Illegal Immigration Insanity

I wonder what HE thinks is the sensible way to handle illegal immigration. It can't be much crazier than almost everyone else's opinion.

Yesterday the U.S. Supreme Court heard arguments on the legality of Arizona’s anti-immigration legislation, and in today’s Washington Post, columnist Dana Milbank, one of the Post’s house liberals who has the integrity to be up-front about it, presented us with a related column that reminded me how ideology can become indistinguishable from insanity.

Illegal immigration is perhaps the best (or worst) illustration of this phenomenon, a problem that requires essential and obvious measures to address, one of which—finding a route to allow current illegal immigrants to achieve legal status—is opposed “on principle” by the Right though there is  no feasible alternative, and the other—taking effective measures to block entry by future illegals and to eliminate the benefits of breaking immigration laws through tougher enforcement—is opposed by the Left on humanitarian grounds, though it is irresponsible, expensive, and dangerous. In the middle of this absurd impasse is the government, which refuses to aggressively enforce the laws on the books, either because of unholy alliances with business interests that want cheap and exploitive labor (the Republicans) or because of a cynical strategy to court a large and growing demographic group to ensure future political power (the Democrats).

In short, Nuts, Nuts, Corrupt and Corrupt. Continue reading

Ethics Quote of the Week: Justice Antonin Scalia

“Justice Alito recounts all these disgusting video games in order to disgust us — but disgust is not a valid basis for restricting expression.” 

Justice Supreme Court Justice Antonin Scalia, in the majority opinion of Brown v. Entertainment Merchants Association that over-turned a California law restricting the access of children to violent video games. Scalia was responding to the argument by conservative colleague Joseph Alito, who described the wide range of violent and offensive experiences a child could have though video-gaming, such as reenacting the shootings at Columbine High School and Virginia Tech,  raping Native American women or killing ethnic and religious minorities.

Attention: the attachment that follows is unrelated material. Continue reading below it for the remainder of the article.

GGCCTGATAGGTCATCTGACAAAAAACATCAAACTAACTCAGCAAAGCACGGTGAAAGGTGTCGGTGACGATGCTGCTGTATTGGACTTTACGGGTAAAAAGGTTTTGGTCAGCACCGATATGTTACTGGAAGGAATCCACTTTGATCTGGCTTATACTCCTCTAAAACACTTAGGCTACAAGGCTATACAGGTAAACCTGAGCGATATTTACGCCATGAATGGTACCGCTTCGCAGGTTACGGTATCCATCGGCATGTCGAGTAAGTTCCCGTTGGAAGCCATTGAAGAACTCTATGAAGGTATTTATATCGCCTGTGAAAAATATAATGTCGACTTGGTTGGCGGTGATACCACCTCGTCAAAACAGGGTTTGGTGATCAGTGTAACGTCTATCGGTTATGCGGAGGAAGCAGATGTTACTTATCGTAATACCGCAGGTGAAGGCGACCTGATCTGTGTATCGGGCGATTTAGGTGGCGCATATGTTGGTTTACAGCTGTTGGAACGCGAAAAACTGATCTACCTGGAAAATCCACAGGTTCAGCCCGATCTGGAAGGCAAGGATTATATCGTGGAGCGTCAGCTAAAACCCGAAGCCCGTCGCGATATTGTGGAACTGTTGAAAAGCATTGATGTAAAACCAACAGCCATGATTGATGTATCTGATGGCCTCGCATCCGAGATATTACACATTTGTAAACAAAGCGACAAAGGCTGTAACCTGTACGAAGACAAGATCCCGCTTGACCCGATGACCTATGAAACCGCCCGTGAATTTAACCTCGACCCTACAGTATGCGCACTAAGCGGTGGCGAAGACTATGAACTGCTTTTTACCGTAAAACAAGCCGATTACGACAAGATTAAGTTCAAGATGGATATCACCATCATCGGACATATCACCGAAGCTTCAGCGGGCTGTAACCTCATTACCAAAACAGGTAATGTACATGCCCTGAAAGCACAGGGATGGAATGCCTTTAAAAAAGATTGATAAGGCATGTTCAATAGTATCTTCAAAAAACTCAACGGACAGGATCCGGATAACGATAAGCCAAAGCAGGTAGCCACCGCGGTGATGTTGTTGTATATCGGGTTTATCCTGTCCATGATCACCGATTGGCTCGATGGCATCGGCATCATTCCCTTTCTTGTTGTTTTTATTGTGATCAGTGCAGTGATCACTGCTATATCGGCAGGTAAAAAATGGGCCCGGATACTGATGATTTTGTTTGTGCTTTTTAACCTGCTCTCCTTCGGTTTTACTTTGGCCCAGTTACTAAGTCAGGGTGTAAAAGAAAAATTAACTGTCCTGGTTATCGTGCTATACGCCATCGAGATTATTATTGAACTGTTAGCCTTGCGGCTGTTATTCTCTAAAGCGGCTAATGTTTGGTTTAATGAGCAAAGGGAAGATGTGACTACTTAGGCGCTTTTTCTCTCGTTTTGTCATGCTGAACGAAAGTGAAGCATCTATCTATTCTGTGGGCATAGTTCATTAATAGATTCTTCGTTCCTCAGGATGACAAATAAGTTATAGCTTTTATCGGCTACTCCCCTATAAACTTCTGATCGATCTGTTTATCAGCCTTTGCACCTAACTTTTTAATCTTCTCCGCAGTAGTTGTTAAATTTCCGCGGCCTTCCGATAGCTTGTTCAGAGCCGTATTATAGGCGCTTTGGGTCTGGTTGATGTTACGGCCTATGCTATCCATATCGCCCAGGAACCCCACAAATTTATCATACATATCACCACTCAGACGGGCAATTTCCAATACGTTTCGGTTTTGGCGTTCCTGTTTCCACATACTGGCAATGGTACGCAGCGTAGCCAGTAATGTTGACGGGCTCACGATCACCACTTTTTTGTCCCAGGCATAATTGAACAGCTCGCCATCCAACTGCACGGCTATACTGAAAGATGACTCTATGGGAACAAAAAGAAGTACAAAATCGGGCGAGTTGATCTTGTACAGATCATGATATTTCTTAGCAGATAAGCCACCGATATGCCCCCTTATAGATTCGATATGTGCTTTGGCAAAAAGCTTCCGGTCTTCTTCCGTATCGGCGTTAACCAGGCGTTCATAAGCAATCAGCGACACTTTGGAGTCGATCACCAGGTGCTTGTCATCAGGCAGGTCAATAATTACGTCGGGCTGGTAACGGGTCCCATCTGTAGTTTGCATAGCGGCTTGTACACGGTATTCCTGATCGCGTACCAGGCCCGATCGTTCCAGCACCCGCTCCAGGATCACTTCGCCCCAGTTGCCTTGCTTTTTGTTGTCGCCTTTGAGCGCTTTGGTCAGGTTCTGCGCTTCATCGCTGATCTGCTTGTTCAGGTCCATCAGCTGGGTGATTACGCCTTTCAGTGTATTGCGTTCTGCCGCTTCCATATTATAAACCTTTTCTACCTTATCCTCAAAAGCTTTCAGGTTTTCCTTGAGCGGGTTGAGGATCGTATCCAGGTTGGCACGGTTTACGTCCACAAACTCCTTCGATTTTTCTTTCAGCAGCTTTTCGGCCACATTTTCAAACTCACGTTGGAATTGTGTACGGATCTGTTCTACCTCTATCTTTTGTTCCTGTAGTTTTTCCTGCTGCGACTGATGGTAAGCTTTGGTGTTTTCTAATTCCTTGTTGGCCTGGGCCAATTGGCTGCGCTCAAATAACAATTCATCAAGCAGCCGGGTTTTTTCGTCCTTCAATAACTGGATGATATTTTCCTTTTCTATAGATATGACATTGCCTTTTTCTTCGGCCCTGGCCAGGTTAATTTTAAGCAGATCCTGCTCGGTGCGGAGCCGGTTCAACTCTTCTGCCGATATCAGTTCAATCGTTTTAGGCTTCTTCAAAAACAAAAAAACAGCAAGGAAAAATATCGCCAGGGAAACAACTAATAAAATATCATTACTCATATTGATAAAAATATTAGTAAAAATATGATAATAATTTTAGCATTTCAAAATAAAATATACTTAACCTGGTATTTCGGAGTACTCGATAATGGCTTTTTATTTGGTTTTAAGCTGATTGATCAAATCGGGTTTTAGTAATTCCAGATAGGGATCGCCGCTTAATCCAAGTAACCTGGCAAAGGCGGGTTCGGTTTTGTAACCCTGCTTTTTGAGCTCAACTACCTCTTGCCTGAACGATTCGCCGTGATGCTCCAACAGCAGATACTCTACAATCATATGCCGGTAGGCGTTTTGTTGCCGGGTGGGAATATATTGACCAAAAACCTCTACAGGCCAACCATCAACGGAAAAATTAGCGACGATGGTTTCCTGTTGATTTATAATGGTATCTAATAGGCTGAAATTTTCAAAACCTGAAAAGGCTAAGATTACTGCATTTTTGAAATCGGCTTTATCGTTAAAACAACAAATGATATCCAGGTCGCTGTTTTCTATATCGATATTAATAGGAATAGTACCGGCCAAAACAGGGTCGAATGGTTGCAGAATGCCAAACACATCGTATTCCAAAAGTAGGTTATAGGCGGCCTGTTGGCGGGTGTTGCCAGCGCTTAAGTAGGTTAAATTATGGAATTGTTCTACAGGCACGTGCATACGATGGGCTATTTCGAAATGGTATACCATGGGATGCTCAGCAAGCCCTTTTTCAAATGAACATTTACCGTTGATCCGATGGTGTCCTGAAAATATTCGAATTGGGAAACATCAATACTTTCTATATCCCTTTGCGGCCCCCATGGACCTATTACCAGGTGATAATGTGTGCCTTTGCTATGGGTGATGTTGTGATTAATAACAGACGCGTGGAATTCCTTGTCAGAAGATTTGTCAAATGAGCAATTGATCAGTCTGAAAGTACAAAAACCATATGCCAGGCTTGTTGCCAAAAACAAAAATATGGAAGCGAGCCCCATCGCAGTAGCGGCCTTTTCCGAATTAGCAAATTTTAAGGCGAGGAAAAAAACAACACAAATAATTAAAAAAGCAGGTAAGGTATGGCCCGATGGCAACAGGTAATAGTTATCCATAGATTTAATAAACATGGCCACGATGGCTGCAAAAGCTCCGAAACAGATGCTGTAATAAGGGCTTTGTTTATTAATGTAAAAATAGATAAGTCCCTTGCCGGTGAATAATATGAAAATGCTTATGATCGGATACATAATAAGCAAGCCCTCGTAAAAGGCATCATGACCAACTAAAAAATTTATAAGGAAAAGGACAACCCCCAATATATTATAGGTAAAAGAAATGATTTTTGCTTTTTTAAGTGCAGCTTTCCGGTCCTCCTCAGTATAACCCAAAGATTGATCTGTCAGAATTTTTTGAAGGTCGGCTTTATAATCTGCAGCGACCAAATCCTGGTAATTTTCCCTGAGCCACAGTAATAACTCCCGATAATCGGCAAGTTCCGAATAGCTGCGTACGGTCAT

Scalia is the Supreme Court justice liberals love to hate, but he is the most stalwart defender of the First Amendment since Justice William O. Douglas and Justice Hugo Black on the Warren Court. As political warfare increasingly focuses on the tactic of suppressing and inhibiting speech and ideas rather than rebutting them, Scalia’s uniform rejection of any effort to squelch the free exchange of ideas, even disgusting ideas, is the last line of defense against government-imposed political correctness, nanny state thought control, and puritan censorship. While sufficiently important ends, such as protecting our children and our culture, may justify some extreme means, Scalia’s opinion reaffirms the core American principle that those means can never include government restriction of speech in its broadest definition. Continue reading

The Supreme Court Saves An Ethics Principle

Mayor Quimby is honest about being corrupt. Isn't that good enough?

Rescuing the states’ power to insist on more ethical conduct from their elected legislators, The U.S. Supreme Court ruled Monday that there was no Constitutional prohibition on state rules against legislators voting on issues in which they have a private, personal interests.

The unanimous decision upheld a Nevada ethics law that governs when lawmakers recuse themselves from voting on official business because they might have conflicts of interest. The challenge to the  law came from Michael Carrigan, a conflicted city council member from the Sparks, Nev., who was reprimanded by the state ethics commission after he voted  on a casino proposal though his campaign manager had been hired as a consultant to the project.

The law prohibits a public official from voting on an issue when a “reasonable person” would suspect a conflict because of financial ties or the interest of a spouse or family member. This is the essence of “the appearance of impropriety.” It also includes “any other commitment or relationship that is substantially similar” to those spelled out.  Carrigan had argued that the Nevada’s law was overly broad and that he should be able to vote on the project, so long as he disclosed his relationship with the consultant.